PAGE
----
On the other hand, societal pressures really do not seem ready to give anyone a break. You have your own expectations of yourself, and so do your parents, your relatives, your friends, your foes, and society in general. It can be incredibly overwhelming.

And while it is easy to put blame on others, I think it is time to look deeper and look within ourselves. We create conducive environments for depression to manifest in our lives and the lives of those around us, and we let them thrive.

Think about all the posts you see on social media on the profiles of people who commit suicide. You will see several people asking about their friends and family. They will ask why the victim never reached out, when in reality, they did. They most probably did and everyone around them was either too busy for them, or too dismissive. You will find people saying that “you’re too dramatic” or “we’re all facing problems, deal with yours”. The same people will be the first to say, “I wish they talked to me about it”.

And I want to call out all the people who desert their family and friends for no reason. The ones who are perpetually busy. The ones who are inconsiderate about others. I need you to know that you create the environment for this catastrophe to hit humanity.

In the same light, you do have the power and the resources to change lives. One by one. Not everyone is strong enough to go through things alone. Not everyone can take the heat and be the Phoenix that rises from the ashes. Not everyone can work it out.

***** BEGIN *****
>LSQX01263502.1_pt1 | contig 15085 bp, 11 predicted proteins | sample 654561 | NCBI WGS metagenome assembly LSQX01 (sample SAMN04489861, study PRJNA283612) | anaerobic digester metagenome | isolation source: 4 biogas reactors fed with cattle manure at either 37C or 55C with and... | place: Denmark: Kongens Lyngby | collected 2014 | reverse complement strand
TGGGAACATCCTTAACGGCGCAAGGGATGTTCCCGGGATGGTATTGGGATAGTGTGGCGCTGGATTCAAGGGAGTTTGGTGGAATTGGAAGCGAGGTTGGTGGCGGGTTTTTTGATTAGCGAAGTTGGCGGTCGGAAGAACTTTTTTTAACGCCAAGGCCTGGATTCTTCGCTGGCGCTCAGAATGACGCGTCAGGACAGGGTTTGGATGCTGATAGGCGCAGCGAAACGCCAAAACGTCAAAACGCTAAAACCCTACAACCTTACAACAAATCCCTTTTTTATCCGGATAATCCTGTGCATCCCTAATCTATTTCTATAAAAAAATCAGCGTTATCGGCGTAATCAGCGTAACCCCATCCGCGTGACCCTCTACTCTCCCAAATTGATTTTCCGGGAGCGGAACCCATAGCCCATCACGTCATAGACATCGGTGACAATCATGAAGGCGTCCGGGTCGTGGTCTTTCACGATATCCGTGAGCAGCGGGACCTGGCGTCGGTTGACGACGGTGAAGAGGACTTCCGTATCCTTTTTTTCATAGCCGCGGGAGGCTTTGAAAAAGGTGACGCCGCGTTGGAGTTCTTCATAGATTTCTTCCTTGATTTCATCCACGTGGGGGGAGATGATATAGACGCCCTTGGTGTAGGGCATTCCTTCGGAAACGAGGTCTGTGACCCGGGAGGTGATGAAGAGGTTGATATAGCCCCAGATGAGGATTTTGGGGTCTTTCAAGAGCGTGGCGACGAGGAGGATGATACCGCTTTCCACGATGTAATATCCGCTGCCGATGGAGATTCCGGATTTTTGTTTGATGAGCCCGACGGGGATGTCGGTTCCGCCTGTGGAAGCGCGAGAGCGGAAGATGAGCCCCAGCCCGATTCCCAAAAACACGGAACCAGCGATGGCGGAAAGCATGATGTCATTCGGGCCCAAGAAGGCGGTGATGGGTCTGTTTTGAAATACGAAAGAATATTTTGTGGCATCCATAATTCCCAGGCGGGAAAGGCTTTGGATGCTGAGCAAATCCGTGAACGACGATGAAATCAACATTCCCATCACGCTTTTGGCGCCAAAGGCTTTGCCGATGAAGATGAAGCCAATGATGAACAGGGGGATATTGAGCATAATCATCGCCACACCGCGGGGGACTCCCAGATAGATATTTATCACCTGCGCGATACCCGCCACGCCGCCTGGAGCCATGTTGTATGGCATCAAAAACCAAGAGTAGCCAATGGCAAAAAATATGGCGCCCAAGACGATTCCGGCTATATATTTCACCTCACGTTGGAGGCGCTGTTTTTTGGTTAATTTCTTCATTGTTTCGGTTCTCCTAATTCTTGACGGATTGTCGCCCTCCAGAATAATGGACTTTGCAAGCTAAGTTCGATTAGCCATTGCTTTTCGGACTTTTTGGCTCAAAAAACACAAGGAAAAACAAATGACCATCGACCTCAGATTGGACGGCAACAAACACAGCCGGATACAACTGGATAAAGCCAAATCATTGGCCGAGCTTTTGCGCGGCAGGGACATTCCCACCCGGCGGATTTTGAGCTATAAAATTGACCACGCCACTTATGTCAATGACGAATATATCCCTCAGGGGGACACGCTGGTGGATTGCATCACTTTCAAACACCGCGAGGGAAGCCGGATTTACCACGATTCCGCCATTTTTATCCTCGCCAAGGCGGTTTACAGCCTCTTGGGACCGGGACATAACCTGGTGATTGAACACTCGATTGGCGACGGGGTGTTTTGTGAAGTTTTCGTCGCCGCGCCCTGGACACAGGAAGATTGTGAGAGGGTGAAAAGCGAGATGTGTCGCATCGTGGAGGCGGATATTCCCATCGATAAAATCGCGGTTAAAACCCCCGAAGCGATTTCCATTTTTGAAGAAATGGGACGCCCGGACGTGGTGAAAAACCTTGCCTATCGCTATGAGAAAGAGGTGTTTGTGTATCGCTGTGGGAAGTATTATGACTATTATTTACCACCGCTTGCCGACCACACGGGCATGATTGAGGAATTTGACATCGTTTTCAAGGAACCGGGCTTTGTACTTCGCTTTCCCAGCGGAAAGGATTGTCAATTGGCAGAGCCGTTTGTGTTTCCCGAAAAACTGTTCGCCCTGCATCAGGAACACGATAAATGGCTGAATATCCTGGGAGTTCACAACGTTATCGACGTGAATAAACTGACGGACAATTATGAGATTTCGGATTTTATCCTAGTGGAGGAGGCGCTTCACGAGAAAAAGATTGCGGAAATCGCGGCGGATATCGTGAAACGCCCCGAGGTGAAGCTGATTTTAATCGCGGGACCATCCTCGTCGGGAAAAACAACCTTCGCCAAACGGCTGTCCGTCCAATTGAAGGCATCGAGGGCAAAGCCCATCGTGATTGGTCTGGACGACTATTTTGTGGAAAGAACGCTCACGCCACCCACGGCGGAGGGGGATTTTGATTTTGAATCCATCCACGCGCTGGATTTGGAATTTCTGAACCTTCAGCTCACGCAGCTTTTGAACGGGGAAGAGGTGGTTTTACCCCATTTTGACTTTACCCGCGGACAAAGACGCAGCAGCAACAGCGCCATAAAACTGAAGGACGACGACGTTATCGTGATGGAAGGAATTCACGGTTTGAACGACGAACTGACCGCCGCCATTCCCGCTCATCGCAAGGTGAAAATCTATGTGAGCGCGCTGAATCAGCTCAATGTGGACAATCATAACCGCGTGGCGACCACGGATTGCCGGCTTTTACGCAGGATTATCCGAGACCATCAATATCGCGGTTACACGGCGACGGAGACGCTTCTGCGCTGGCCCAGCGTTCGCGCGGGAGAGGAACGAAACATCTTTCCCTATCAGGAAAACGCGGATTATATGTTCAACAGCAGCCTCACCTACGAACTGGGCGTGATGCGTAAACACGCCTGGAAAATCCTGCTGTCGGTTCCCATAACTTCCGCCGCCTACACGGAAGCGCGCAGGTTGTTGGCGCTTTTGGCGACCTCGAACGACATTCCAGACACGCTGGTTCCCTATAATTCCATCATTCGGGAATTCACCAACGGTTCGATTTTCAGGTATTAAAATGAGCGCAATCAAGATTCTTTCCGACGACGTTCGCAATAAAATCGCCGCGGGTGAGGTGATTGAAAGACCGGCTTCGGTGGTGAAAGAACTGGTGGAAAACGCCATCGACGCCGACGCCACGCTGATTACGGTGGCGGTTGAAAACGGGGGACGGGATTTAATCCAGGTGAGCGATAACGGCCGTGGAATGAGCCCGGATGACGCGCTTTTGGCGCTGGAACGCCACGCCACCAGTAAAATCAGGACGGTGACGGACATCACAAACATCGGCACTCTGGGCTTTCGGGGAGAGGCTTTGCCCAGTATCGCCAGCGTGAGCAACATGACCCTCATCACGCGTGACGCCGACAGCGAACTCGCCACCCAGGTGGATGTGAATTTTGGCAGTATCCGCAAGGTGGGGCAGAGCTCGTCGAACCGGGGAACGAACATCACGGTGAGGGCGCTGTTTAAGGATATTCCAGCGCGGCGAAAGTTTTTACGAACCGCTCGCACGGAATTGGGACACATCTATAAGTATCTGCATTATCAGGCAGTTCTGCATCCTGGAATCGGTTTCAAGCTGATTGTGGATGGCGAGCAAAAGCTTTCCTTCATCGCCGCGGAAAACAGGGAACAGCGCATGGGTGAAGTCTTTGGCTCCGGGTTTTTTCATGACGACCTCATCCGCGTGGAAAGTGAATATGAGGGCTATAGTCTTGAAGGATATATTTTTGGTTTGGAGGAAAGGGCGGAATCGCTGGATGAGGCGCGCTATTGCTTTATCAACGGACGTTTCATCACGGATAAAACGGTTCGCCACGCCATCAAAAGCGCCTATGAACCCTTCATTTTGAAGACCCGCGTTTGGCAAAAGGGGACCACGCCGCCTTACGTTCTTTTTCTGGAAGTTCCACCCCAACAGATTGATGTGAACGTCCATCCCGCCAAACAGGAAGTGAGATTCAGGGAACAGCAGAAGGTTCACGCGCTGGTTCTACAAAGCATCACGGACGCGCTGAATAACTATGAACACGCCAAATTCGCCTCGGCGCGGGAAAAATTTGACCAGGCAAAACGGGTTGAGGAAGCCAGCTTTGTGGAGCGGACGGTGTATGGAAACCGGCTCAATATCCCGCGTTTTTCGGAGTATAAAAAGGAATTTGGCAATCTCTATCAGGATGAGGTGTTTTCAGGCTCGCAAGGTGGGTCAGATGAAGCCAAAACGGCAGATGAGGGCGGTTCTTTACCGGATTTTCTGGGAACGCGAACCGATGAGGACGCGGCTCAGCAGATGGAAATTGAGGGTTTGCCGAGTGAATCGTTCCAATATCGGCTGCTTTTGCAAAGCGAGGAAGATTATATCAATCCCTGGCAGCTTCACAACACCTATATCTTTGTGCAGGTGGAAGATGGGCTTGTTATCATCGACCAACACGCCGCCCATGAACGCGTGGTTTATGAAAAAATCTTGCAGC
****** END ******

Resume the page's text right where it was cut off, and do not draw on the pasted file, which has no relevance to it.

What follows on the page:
Remember that mental health disorders are non-biased and they are not exclusive to any “type” of people. It could be me. It could be you. It could be your siblings. It could be anyone.

I have done several Q&A sessions on my social media profiles, as well as polls, and I say this from a very informed position: at least 90% of the population has gone through at least one of the different forms of mental disorders at some point in their lives.

Instead of focusing so hard on things that do not matter, focus on your family and friends. Be present. Be available. Be attentive.

Listen to the unspoken words.

Watch for shifts in emotions and behaviour.

All the change we what to see in this world starts with you and me. We have to be the change we want to see.

Mental health awareness does not get the attention it deserves, and I think it is time for you and I to be the voice. To be the drivers of the change that we want to see.

Let’s all say in unison that Enough Is Enough!

A healthy nation truly is a wealthy nation.

You will never truly know and understand what peace of mind really is, until you lack it.

3 thoughts on “Great, but not okay.

  1. I saw the lady’s posts too and I was like it was too much for her. As much as we are talking about depression on a person we should also focus on young married couples, they need counseling of how to deal with certain issues… It’s a beautiful piece you’ve written.